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06. May 2008

USA - Construction begins on new coke plant in Granite City

GRANITE CITY, Ill.(USA) - Construction began Monday on a coke-making plant that will provide fuel and steam to an adjacent steel foundry in a $570-million venture.

The project has already been signed off on by two environmental groups assured that the site will include technology to cut a specific type of air pollution.

Gateway Energy and Coke Co., a unit of Philadelphia-based Sunoco Inc., will build and run the $290 million plant. It is expected to supply as much as 650,000 tons of coke a year that will be sold to a nearby United States Steel Corp. plant in this St. Louis suburb.

Financial terms of that 15-year contract were not disclosed.

Coke, a fuel used to superheat ovens for steel-making, is produced when coal is ''cooked'' at high temperatures to remove any moisture or gases.

A byproduct of the coke-making -- hot flue gas -- will be used by a $280 million cogeneration site U.S. Steel plans to build and run, converting the gas into electricity that will power the steel mill.

Two environmental groups, the Sierra Club and the American Bottom Conservancy, have agreed not to legally challenge the air pollution permits issued for the project by the Illinois Environmental Protection Agency.

The companies have promised the groups that the coke plant would deploy technology that would significantly reduce fine particulates emitted by the plant. The particulates are air pollution that can lodge deep inside a person's lungs and make its way into the bloodstream.

Company officials touted the project's environmental stewardship and the 88 jobs the new plant would create. They were joined at a groundbreaking ceremony by Gov. Rod Blagojevich, state lawmakers from the region and Republican U.S. Rep. John Shimkus of nearby Collinsville.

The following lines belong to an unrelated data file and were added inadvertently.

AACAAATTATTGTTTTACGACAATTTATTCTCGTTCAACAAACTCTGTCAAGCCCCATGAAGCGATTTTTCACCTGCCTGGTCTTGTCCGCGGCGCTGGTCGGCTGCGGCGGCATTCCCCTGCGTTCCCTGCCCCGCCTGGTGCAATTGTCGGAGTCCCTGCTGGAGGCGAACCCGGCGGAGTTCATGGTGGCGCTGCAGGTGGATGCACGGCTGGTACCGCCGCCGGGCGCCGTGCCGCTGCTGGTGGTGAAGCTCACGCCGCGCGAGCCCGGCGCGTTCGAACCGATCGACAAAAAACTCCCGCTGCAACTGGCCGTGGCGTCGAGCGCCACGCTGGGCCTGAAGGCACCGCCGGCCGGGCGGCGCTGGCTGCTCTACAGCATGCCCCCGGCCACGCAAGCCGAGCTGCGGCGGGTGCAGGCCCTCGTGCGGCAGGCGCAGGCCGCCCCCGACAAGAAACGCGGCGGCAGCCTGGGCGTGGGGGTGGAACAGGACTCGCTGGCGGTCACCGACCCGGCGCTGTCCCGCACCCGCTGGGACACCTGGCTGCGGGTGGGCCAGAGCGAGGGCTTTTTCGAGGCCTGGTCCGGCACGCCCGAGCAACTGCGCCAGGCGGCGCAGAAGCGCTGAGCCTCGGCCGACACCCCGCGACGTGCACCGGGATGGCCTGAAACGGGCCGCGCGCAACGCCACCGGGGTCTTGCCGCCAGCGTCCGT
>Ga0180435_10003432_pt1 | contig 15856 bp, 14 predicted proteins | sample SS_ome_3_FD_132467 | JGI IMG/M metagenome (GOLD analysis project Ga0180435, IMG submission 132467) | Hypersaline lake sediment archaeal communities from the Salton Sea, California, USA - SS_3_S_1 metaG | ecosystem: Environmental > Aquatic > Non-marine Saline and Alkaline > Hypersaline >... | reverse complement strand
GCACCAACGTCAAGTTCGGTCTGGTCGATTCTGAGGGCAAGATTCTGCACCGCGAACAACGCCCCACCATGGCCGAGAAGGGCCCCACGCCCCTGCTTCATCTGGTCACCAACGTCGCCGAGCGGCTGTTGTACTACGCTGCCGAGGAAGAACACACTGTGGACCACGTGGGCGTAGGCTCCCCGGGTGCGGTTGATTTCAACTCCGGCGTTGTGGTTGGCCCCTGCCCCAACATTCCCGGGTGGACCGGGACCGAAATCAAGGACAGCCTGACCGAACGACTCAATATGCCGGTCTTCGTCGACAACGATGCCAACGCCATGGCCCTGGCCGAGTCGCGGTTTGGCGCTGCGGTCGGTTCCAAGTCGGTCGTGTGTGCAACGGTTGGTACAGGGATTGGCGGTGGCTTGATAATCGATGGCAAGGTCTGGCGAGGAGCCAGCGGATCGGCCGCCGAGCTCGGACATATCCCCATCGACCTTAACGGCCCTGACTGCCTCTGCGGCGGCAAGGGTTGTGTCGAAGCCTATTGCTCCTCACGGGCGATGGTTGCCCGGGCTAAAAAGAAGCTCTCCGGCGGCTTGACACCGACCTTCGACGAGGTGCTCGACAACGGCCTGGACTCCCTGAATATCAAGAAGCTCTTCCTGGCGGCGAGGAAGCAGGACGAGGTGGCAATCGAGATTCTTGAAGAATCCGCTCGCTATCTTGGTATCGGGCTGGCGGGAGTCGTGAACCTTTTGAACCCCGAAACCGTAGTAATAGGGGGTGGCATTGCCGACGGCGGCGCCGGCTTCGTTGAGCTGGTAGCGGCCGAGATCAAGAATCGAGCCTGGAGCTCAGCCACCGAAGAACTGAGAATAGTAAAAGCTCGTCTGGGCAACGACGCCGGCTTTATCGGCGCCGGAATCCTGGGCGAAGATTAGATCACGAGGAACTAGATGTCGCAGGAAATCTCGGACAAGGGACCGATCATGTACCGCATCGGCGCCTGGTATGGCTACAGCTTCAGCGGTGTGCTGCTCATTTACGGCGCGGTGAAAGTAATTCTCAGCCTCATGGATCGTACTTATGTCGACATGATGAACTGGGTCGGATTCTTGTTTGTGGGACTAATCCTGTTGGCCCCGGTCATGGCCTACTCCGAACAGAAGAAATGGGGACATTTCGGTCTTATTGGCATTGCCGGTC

The planned coke plant would help solidify the steel mill's some 2,000 jobs in Granite City, a town of 31,000 residents where steelmaking dates back more than a century.

''Steel has been and still is the backbone of our economic strength,'' Mayor Ed Hagnauer told the roughly 150 people who gathered under a huge white tent on a vacant lot. Dignitaries later ceremoniously broke ground with glistening spades, the pungent, sulphur-like stench of the neighboring steel factory unavoidable.

Kathy Andria, a member of both environmental groups, called the pollution-cutting technology of the new plant ''a first step'' in curbing Granite City's air pollution.

Just last week, the American Lung Association named St. Louis the nation's seventh most-polluted city. The rankings were based on ozone pollution levels produced when heat and sunlight come into contact with pollutants from power plants, cars, refineries and other sources.

The lung association also studied particle pollution levels emitted from these sources.

''I think you will agree this project strikes the right balance between environmental stewardship and business development,'' said John Goodish, U.S. Steel's executive vice president and chief operating officer.

The companies also have agreed to fund $5 million in local projects meant to help clean up the air.

Construction of the coke plant is expected to take 18 months.

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